I published this post on my former blog, when I was first applying for jobs after Uni. The case is still very apparent, so I wanted to re-share a slightly updated version here.
In a few months, I will officially be able to call myself Master of Science in Marketing, so I have recently started applying for jobs in both Berlin and Stockholm. Although this is my first official “post-graduate” job, I have already worked full-time for around 2 years, have done various internships and have worked part-time along my studies since 2009. Besides my Marketing Master, I have been taking courses in Decision Support and Risk Analysis and also have otherwise not been lazy – using my spare time to learn Swedish or practice my SEO skills. The past weeks that I spent applying for jobs have been among the most frustrating of my life. I can call myself lucky to land an average of 2 interviews a week – however, I don’t feel too happy about that at all. And here’s why.
Most companies will reply to your application within 2 weeks (Germany) or 4 weeks (Sweden). If you get an interview, it will usually be with a recruiter and probably on the phone. The first interview is to check if you are at least slightly similar to what your CV indicates and usually takes around 30 minutes. After the first interview, I have so far always gotten very positive feedback and been told I would be seeing an actual decision maker in my next interview – however, this actually happened around half of the time. I never heard back from the other half. Being raised with manners and knowing that it doesn’t take longer than 2 minutes to write a quick “Sorry, we have decided you are not a good match after all”-e-mail, I have a hard time not getting offended every time this happens. The good thing is, that you do learn to keep your hopes low and it’s a pleasant surprise to actually hear back.
WTF did I just read
I am confident that I have a very clear CV that leaves no room for misunderstanding. My cover letters are structured and never longer than a page. Still it happens that people get my data wrong and I receive e-mails stating “We’re looking for someone with master’s education“ (can you even read?!) “We need someone that is fluent in English and German” (I’m native in both) or “Because you are a graduate we can only offer internships” (Seriously?!) In the beginning I answered those emails indicating that I had exactly that, but I figure that most recruiters don’t actually bother to look into a candidates’ profile twice – just because they didn’t get it the first time. Don’t get offended! I rejoice in an intense double-facepalm and tell myself that I wouldn’t want to work for a company that recruits this sloppy anyway. It helps – a bit.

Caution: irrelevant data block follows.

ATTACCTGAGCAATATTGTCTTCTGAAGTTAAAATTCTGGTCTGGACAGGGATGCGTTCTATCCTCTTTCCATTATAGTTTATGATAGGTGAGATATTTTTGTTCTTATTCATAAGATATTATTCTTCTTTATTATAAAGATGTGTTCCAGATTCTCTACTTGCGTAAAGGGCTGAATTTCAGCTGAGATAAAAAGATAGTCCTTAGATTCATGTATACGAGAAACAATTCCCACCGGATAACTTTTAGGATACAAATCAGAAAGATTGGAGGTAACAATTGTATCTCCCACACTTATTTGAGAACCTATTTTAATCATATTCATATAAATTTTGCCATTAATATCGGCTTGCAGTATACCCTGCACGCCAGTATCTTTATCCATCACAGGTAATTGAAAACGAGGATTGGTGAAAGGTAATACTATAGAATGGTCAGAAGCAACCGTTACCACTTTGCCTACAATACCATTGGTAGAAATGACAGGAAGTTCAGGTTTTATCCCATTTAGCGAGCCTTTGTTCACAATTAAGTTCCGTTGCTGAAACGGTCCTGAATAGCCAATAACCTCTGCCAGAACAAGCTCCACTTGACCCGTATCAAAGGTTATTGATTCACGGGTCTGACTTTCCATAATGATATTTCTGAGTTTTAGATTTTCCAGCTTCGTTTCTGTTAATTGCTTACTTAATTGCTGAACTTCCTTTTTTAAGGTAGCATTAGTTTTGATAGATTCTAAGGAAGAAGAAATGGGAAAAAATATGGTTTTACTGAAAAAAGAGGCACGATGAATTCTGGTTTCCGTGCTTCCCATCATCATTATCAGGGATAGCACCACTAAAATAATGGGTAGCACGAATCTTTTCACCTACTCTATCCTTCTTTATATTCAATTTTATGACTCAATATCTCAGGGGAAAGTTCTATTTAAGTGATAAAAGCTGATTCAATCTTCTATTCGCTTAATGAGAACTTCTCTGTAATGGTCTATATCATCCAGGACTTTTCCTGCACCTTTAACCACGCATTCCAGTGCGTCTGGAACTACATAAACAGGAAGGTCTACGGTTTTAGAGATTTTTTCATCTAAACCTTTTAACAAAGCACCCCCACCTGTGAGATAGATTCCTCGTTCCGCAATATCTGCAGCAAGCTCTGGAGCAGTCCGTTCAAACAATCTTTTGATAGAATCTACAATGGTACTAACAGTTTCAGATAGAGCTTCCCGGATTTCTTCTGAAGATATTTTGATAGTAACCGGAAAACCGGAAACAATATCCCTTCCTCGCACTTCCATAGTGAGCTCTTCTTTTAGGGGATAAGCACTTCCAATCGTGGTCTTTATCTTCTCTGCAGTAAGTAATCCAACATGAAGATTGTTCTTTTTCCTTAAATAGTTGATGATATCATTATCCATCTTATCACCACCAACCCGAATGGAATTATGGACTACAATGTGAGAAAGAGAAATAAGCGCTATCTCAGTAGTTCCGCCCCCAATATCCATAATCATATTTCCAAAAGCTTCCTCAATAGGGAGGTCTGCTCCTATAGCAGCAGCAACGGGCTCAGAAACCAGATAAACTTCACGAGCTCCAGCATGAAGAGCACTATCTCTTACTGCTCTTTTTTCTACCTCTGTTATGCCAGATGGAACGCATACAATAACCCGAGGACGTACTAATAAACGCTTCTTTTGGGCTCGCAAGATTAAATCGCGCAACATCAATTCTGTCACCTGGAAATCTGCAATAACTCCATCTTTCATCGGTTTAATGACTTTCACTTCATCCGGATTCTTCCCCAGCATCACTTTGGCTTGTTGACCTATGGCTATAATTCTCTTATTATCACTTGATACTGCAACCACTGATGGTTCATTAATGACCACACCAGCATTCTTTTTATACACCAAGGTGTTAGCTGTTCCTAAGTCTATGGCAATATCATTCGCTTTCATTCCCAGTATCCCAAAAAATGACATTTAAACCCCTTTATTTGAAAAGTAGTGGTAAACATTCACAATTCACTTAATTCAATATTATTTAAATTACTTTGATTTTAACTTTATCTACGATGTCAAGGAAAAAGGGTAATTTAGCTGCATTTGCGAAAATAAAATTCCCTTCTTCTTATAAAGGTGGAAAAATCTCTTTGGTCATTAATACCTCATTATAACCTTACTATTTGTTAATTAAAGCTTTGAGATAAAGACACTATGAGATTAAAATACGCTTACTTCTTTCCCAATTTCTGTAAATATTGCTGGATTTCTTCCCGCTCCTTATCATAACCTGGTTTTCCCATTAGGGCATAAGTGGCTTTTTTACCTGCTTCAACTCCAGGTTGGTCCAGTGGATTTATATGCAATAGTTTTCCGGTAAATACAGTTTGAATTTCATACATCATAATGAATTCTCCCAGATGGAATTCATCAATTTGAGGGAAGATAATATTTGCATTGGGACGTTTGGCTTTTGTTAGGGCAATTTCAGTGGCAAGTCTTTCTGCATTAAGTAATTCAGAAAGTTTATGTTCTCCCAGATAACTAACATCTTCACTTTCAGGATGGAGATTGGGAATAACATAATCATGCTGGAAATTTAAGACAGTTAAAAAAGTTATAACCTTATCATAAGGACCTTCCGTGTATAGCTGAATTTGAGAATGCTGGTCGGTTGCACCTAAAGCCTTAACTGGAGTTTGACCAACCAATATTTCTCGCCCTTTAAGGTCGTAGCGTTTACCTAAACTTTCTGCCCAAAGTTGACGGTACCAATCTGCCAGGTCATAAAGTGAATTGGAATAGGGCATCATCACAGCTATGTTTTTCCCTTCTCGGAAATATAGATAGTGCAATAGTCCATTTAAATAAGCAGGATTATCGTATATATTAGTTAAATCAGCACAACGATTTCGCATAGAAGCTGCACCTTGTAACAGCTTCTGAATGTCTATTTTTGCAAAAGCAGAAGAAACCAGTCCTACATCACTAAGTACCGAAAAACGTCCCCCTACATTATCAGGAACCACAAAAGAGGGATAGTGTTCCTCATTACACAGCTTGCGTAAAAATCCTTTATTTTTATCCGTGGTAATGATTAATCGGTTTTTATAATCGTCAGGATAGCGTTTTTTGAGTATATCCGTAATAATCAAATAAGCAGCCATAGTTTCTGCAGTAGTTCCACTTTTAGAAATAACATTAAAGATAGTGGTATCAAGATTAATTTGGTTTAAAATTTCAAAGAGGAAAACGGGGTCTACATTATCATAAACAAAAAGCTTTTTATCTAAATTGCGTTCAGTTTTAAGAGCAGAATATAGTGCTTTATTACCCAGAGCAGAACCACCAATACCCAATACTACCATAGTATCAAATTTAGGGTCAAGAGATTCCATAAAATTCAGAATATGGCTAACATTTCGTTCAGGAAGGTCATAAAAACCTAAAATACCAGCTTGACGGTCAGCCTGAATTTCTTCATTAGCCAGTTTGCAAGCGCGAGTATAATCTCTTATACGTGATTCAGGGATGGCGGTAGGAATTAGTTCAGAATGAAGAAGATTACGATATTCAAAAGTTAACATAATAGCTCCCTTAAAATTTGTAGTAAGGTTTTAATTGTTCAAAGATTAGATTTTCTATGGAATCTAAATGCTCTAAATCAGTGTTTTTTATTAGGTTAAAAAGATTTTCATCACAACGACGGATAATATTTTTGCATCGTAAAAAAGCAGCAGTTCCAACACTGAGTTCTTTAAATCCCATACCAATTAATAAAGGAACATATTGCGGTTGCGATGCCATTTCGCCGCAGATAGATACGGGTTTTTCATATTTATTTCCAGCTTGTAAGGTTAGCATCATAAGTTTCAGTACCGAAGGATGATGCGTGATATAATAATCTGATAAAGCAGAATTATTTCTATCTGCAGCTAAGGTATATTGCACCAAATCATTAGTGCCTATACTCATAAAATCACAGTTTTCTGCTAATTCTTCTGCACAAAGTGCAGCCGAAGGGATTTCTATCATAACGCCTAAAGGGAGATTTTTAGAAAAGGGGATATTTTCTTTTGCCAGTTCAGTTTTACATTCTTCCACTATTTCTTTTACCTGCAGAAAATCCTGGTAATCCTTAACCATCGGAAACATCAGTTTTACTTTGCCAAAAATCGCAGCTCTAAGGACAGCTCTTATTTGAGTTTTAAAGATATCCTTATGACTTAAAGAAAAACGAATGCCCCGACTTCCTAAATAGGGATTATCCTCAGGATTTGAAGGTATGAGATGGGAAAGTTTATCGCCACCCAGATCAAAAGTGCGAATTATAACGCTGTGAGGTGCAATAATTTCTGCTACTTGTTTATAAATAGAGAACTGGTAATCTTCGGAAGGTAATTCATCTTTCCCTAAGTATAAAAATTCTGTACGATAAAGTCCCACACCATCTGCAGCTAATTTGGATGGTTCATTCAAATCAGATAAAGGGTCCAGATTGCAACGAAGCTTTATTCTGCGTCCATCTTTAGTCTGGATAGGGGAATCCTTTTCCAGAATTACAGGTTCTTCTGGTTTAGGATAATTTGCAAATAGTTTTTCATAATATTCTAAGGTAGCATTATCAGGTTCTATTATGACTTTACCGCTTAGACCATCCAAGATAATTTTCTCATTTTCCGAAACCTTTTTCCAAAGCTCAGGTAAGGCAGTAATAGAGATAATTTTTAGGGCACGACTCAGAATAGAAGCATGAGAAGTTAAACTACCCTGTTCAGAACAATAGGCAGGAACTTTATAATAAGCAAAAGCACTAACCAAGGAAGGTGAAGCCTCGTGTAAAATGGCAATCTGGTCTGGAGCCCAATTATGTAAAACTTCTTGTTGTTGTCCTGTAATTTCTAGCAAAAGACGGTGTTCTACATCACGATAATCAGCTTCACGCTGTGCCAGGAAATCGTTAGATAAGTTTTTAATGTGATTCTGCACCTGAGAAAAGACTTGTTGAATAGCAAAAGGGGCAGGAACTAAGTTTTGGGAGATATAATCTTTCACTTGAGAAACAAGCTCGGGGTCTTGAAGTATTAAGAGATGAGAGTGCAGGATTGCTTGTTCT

Superman or the Toothfairy?
Just reading position descriptions can be very frustrating. At first glance, it seems like everybody wants a person with various degrees, 150 years of working experience, 12 languages that on top of all that is an ace in communication. In the beginning, I tried to find positions that didn’t ask for more than 2 years of experience and in general seemed closer to reality – however, you usually end up with a company that simply won’t pay you what you deserve which may be the secret reason behind giving only few requirements. I’ve made better experiences with applying for positions that sounded like they were looking for more advanced applicants. Why? Because actually, it is hard to find people who are fluent in 4 languages, have relevant experience and are nice. Most interviews and offers I’ve gotten came from applications for jobs that sounded highly out of my league – so be confident and don’t get put off by all the qualifications.
Ok, I want to be honest here, this is the most offending part for me. I once applied for a very basic PR position and was asked to do a pretty demanding intelligence test. During another interview, they asked me to calculate degrees on a clock in the middle of talking. Don’t get me wrong, I’m usually good at these things and solve them, but I feel like it’s absolutely unnecessary to have a person with several degrees, experience and that has already been through interviews and proven “real” doing tests like that. I turned down a job offer because they kept sending me more tests throughout the whole process. To all recruiters out there: This is one of the worst practices you can do in terms of positioning yourself as a decent employer. Actual talents will look for someone who appreciates them and their time and doesn’t ask them to spend 5h a week on tests.